Common misconceptions

Understanding more about the Great Artesian Basin(s)

Australia is the driest inhabited continent in the world.

Fortunately, it is also home to the world’s largest artesian underground water source, the Great Artesian Basin, which underlies about a fifth of Australia.

But its waters are finite. Each year, more is used than is replaced.

With an enormous number of Australian industries and communities dependent on continued access to its waters for survival, Australia has been active in rolling out innovative programs to manage use of the GAB so it is available for many generations to come.

It is imperative to understand how it works so the extraction of water can be managed in the most sustainable way. This is difficult because all of the action happens underground.

The good news is that our understanding of the basins' systems is increasing all the time due to new studies and investigation techniques. While there is still a lot yet to discover that could improve our understanding and management of the precious resource, dispelling the huge number of commonly held misconceptions and myths about the GAB could lead to important improvements in how it is currently being used.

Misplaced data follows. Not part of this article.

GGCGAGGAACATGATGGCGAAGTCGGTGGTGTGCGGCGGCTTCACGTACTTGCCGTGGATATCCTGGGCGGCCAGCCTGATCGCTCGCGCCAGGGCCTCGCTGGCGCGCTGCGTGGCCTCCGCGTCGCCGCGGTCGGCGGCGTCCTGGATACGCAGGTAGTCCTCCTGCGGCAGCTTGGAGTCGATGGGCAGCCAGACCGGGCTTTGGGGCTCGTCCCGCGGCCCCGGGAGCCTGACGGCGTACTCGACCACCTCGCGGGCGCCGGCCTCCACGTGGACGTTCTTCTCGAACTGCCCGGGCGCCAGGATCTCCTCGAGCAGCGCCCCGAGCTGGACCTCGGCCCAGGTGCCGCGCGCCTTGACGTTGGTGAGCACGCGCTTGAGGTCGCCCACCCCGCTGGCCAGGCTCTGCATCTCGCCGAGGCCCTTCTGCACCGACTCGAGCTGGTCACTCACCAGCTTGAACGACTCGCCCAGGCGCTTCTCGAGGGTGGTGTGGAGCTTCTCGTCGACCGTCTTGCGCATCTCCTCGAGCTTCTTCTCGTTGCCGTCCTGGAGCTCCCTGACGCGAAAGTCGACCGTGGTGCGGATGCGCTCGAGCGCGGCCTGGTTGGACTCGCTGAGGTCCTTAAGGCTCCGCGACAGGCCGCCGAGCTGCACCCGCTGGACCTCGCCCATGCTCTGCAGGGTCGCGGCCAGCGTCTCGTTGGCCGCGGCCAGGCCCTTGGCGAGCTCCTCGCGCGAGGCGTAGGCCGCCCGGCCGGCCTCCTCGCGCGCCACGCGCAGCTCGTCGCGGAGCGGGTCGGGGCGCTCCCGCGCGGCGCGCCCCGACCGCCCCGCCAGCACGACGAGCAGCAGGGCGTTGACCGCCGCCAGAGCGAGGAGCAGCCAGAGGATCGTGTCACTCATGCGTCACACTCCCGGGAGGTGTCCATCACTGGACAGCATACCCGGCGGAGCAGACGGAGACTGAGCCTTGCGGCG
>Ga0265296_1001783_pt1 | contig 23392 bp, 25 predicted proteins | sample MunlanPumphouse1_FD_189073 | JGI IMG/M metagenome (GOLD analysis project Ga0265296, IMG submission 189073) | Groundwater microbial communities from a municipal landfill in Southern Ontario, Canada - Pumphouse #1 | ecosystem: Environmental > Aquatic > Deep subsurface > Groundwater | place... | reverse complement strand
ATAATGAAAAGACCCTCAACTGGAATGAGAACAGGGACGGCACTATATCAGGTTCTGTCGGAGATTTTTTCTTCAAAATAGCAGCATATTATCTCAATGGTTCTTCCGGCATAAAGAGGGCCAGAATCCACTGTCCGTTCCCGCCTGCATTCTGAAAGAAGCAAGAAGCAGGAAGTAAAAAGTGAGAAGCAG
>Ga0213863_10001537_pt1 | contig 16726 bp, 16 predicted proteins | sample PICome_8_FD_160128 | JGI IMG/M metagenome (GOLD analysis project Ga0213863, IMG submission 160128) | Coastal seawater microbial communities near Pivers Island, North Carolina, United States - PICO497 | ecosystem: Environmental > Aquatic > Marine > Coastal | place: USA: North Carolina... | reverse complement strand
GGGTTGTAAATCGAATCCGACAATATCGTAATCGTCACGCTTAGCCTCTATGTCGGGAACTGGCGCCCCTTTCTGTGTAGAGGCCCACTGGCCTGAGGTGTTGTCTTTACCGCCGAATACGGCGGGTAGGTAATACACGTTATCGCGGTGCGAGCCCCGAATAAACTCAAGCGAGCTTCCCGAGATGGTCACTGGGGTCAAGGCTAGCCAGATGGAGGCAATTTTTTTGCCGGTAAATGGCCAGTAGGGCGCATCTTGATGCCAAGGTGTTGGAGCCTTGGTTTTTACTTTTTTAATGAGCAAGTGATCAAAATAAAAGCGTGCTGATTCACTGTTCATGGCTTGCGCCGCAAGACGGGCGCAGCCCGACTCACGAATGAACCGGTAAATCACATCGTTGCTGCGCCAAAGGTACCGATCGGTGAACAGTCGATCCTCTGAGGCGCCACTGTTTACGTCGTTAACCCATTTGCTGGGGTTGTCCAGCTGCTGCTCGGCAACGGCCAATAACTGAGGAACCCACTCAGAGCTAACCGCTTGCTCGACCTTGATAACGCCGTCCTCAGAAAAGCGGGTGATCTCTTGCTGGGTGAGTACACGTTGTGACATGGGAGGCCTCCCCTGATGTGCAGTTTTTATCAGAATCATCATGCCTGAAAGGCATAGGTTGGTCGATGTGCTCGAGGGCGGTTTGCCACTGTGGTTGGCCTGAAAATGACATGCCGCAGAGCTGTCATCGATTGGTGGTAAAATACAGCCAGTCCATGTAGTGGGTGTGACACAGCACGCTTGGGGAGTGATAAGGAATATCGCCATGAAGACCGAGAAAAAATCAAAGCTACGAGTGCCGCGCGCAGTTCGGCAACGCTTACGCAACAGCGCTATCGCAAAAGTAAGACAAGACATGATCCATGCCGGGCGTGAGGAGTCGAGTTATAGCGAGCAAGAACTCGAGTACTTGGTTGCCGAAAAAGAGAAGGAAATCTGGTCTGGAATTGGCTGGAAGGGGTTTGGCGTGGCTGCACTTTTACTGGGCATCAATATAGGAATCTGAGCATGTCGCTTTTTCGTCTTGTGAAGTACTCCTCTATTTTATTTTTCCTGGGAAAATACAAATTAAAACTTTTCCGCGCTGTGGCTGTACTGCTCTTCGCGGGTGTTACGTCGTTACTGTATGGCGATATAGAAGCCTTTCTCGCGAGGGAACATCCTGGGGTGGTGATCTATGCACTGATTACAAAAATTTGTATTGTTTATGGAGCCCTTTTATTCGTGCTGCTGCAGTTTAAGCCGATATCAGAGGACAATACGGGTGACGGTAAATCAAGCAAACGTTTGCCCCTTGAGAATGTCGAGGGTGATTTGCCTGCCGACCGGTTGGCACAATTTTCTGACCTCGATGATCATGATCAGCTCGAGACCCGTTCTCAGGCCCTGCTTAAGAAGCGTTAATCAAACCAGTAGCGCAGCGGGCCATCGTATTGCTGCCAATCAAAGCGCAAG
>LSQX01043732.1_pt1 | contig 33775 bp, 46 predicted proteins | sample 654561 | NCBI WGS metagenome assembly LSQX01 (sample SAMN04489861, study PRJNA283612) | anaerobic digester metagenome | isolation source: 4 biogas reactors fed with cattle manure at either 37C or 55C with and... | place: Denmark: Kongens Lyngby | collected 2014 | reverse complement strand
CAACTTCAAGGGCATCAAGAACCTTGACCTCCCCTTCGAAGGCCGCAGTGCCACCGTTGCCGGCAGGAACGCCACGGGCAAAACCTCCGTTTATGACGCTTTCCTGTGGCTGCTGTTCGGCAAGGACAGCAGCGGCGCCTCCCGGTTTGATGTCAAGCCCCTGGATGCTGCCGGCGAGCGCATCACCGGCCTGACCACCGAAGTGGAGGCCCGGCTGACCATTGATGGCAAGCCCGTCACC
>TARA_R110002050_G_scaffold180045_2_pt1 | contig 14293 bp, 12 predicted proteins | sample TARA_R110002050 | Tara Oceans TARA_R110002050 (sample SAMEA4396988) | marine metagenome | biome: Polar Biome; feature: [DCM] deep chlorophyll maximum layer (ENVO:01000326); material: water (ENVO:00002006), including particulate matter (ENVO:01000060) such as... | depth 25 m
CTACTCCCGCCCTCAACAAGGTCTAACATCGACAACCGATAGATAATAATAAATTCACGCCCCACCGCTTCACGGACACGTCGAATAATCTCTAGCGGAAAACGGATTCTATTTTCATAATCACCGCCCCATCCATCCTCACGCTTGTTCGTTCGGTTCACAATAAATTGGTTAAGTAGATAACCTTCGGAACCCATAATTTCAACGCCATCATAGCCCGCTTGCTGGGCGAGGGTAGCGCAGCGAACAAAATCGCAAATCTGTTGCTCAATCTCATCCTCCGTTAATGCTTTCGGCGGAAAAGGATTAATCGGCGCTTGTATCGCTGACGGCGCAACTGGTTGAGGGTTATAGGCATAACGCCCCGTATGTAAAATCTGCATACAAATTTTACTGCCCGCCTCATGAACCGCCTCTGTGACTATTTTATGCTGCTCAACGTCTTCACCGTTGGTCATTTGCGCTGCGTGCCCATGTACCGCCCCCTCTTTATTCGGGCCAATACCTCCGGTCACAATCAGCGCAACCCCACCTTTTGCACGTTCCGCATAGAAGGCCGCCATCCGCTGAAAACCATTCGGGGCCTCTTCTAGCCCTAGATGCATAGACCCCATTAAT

Common misconceptions about the GAB

The GAB is an infinite source of water
  • In certain places in the GAB, water comes to the surface naturally and collects in creeks and rivers. In some areas they create a permanent water source. We call these springs and First Australians used these throughout time as a critical source of fresh water. They supported valuable food sources including birds, mammals, reptiles, crustaceans and insects, creating an abundant hunting ground. They were hubs of activity and great cultural importance.  
  • The springs of the GAB are home to an array of unique and endangered animals (such as the Endemic Snail (Jardinella sp), and a number of gobi fish species such as the red-finned blue eye) and plants (such as the Salt Pipewort (Eriocaulon carsonii)) that are found nowhere else in the world.
  • Around 140 years ago, in 1878, a shallow bore sunk near Bourke produced flowing water, which marked the start of commercial extraction of the GAB. Hundreds of wells quickly became thousands as access to water opened up tracts of Australia’s arid inland.
  • Not realising the resource was finite, the early bores were constructed to allow water to gush freely. Water was wasted and evaporated.
  • Within four years there were reports of decreases in groundwater levels and spring flows.